- Our Day 2 itinerary included: Twin Lagoon, Barracuda Lake, Kayangan Lake, Malcapuya Island and Banana Island. I think we wore ourselves out swimming during this day and hoping to see fishes but we hardly saw anything. We might have seen something swimming in the depths of Barracuda Lake, but we’re not sure. ;) Oh and the picture I posted here? I saw it with my own two eyes, thanks to the strangers who pointed us to that direction. :D
- Guess who was dead tired that night? :P It was okay, though, since we had a big dinner, followed by a short drinking session (at least, for me). Apple vodka FTW. :)
- Day 3 started out really early because we had a four hour boat ride ahead of us. Yes, four hours — all the way to Calauit Island Safari. The boat ride wasn’t that boring and I didn’t get to sleep because we ended up playing all sorts of games — even charades! — while we were on the boat. Oh, and even the clouds are prettier in Coron:
- Oh, and I miss my stars in Coron. The skies in Coron are filled with stars that I didn’t even know existed — and the skies are so clear that you could spot a shooting star every now and then. I was lucky enough to see one before the sun fully rose on our third day. :) When I got to Manila, I was saddened by the fact that there’s fewer stars visible in the sky. :(
- Calauit Safari was fun and definitely an experience, although I kind of wished there were some predators around. Photo ops with the giraffe and the deer were notable experiences, though. :)
- The rest of the day was spent island hopping and snorkeling all over again. This time, we saw tons of fishes that we fed. Some of the fishes were aggressive and bit our hands before we even released the food! Awesome. And the corals — just so beautiful. This is when I wished we had an underwater camera because words are not enough to describe the underwater beauty we saw. Seeing beauty like that makes you wonder how people could think there is no God, you know?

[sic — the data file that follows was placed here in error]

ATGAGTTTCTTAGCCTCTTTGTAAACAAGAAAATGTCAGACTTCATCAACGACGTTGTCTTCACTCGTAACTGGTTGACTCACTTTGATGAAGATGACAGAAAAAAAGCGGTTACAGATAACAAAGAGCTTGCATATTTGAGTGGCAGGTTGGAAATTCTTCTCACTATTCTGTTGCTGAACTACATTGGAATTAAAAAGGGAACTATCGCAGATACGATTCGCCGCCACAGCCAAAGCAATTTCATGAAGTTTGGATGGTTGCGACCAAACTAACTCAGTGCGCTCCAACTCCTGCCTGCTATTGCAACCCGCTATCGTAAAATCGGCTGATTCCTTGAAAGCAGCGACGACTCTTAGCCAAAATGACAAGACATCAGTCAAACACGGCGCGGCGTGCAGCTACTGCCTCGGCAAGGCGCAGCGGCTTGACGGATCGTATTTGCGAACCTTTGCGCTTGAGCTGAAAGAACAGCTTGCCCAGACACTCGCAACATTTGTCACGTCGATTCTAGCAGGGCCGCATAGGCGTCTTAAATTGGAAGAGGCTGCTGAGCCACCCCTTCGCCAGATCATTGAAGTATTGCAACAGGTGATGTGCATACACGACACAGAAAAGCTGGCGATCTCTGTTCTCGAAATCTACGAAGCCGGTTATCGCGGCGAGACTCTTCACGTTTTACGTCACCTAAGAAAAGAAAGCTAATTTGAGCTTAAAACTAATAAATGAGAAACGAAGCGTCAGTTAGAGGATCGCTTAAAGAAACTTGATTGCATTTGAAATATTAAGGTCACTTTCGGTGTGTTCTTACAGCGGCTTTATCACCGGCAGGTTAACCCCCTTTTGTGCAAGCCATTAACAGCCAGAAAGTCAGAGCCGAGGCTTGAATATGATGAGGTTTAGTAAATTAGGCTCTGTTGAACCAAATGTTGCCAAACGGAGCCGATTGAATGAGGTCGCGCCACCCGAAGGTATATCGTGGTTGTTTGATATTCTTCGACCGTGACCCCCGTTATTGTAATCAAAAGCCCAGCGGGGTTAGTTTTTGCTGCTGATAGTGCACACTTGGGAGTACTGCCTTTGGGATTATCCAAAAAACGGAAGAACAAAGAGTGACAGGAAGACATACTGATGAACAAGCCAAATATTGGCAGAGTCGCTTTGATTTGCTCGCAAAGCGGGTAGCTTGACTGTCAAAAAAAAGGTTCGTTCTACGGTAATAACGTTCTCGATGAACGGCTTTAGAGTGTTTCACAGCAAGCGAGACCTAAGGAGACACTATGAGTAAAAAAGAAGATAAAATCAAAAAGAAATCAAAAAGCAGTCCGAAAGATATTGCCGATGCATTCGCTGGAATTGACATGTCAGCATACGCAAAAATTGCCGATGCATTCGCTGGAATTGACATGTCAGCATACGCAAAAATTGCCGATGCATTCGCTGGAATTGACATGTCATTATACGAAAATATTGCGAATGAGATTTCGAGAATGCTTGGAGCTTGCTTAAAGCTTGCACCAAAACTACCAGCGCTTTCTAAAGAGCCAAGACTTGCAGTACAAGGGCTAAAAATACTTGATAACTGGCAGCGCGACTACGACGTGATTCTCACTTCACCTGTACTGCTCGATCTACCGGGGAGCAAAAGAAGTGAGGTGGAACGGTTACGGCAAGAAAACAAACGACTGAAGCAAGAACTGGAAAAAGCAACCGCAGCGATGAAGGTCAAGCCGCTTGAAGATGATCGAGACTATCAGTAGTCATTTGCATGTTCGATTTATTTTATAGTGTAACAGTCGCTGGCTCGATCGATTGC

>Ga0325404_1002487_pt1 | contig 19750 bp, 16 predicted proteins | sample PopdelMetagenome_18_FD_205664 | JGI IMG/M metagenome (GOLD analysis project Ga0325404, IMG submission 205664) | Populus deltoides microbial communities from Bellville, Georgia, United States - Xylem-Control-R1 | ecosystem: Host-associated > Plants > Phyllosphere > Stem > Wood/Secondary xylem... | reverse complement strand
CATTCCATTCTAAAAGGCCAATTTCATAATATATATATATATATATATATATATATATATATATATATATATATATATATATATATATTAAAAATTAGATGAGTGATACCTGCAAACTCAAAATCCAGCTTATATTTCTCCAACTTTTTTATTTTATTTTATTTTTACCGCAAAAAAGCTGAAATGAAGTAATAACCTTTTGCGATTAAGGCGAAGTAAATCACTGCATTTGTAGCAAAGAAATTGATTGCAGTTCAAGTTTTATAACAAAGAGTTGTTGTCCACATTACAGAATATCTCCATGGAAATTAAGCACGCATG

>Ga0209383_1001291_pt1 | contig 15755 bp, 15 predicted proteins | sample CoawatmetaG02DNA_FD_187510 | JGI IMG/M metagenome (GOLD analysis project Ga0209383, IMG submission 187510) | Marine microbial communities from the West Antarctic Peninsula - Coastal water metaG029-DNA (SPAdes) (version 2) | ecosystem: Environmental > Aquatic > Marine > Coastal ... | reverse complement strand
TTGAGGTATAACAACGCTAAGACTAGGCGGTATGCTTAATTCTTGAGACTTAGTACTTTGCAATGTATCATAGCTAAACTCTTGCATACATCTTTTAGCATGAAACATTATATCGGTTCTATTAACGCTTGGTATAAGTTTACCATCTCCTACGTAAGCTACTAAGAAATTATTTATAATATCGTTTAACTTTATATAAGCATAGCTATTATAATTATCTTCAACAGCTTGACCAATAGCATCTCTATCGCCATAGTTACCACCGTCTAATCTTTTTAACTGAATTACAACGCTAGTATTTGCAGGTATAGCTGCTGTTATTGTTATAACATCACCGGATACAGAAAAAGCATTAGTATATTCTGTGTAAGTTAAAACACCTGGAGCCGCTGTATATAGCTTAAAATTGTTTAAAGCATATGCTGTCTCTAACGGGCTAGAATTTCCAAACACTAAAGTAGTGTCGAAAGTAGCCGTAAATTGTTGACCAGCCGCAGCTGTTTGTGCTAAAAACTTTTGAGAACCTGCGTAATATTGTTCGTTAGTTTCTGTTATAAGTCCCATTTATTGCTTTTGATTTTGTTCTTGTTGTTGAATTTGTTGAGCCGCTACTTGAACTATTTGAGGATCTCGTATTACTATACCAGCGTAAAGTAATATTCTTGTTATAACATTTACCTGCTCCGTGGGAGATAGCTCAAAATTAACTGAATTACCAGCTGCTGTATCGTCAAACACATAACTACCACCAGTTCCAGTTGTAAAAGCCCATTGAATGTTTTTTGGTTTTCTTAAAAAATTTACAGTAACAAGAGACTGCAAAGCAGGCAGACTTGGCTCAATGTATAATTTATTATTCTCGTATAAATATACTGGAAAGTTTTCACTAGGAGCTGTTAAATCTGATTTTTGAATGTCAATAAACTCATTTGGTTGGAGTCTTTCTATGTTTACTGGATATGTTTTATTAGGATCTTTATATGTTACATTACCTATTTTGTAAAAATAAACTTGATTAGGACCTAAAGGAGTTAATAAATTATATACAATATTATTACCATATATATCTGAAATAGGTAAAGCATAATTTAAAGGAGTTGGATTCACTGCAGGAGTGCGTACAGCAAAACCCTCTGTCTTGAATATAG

- And probably the coolest thing we did when we were in Coron was to go to the Shipwreck. I’m not sure what shipwreck it was, but Coron has nine, so it’s one of them. They say it’s the only shipwreck in Coron that didn’t have any casualties, but I’m not really sure. :P The sun was already setting then, so the water was kind of dark and it took a while for me to see the shipwreck. Then suddenly, it just popped out in front of me. It was cool and creepy at the same time. I bet it would have been prettier if there was more daylight, but there’s a certain effect the darkness had with the shipwreck. :P
- We didn’t have a drinking session on the last night because everyone fell asleep. L-)
- Last day of the trip was spent eating breakfast, buying pasalubong (and apparently, fresh seafood is super cheap in Coron — P120/kg for crab and P350/kg for lobsters — but I didn’t buy any because I am one of the unfortunate people allergic to that. Pfft.
- We spent the rest of the afternoon talking by the house and getting to know Patrik, the owner of the guesthouse we stayed in. He’s a great guy and the place is very peaceful and affordable! If you’re going to Coron, make sure you check out Swewa!
- Then it was back to Manila. Sigh.
It’s definitely the best vacation of the year. :) I couldn’t ask for a better end of the year thing. Despite the bad things that happened in 2009, I will look back fondly at this year because of this vacation. :)
Where to, next?